You also told us that Development can be seen as ‘hard to get into considering its impact factor’ and that competition from newer journals means that Development is sometimes seen as a less attractive choice, especially for early career researchers. These are of course issues of which we are all too aware. As signatories of the San Francisco Declaration on Research Assessment (DORA), we would argue that impact factor is a poor proxy for journal quality, and an even worse one for individual papers. That this measure still holds so much sway, particularly in certain geographic regions, is disappointing, and is something that The Company of Biologists – as a supporter of the newly revamped DORA project – is trying to change. Nevertheless, Development recognises that you as authors have a wide choice of journals to which you can submit, and the team will continue to work to make the journal an attractive option.
Looking to the future, we were delighted to hear that many respondents feel it is important for Development to maintain and strengthen the focus on stem cells, regeneration and human development. However, this is clearly not the only area in which developmental biology is growing: there was strong support for increased visibility in the genomics, biophysics, quantitative and systems biology, and evo-devo fields. These are all fields that Development has highlighted as future priorities for the journal, and the team looks forward to working with many of you to realise the potential of these areas.
Away from consideration of specific research areas, we heard that Development should do more to support and advocate for the field (this is actually something the Development team is actively working on – look out for news in an Editorial in the near future!) and that we should continue to support our communities through our charitable activities – and, if possible, grow these. Development and The Company of Biologists see these activities – meeting grants, travelling fellowships, workshops and so on – as a key part of our ‘raison d'être’, and you can rest assured that The Company will continue to give back to the community as much as we can.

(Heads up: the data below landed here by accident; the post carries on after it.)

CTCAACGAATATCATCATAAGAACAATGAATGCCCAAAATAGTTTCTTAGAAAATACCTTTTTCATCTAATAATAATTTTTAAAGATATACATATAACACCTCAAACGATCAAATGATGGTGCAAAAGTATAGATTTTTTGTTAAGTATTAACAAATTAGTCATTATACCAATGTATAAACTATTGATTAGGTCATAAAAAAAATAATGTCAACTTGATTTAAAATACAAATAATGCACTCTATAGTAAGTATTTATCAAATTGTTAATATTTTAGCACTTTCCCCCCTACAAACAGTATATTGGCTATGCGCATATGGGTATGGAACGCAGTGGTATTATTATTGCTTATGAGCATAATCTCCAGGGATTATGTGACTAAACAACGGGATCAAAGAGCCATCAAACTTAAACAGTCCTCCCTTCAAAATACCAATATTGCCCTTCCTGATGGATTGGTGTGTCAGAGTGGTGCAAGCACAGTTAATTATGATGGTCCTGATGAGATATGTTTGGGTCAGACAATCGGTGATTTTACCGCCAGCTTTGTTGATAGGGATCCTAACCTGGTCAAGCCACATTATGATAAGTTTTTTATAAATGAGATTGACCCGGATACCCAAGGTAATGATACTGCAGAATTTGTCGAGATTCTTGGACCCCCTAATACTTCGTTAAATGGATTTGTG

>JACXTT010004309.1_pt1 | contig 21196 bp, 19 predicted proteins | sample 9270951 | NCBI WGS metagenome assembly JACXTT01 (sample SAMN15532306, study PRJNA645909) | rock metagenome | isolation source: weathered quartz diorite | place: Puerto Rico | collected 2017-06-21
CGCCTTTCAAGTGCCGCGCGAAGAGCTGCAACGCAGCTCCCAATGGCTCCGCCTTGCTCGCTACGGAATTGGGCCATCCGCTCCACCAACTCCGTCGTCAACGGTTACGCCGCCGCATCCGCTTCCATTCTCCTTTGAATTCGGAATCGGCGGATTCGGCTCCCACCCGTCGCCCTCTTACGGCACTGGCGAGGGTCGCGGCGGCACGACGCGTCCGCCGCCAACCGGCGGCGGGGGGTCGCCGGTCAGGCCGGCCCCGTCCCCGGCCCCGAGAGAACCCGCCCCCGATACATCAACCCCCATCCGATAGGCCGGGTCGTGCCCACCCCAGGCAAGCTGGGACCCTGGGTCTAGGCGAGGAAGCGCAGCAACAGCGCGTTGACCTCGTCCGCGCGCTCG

On the specifics of the choice of new Editor-in-Chief, your feedback helped us to draw up a ‘wish-list’ for the kind of person we wanted to lead the journal. We were looking for an individual whose research is at the cutting edge of developmental biology, with interdisciplinary skills, broad interests in the field and a strong vision for the future of the journal – to build on the developments that Olivier initiated, bring new ideas to further strengthen the journal, and be an active advocate for Development. James fulfils all these criteria and more, as evidenced by the fact that his name came up over and over again in the feedback we received; in fact, he was suggested by almost half of those who provided specific names – around four times as often as any other single individual. The unanimous view was that James is an outstanding candidate to succeed Olivier, and we are delighted that he has agreed to take on this role.
Over the next few months, James will be working alongside Olivier to ensure a smooth handover when Olivier steps down in September. You'll be hearing more from him later in the year when he officially takes over the editorship. As James gets ready to take the reins, he (and the journal more broadly) welcomes any feedback or suggestions that you might have for how you would like to see the journal develop. In the meantime, we hope you will join us in congratulating James on his appointment, and in wishing him luck as he steps up to this challenging and important position!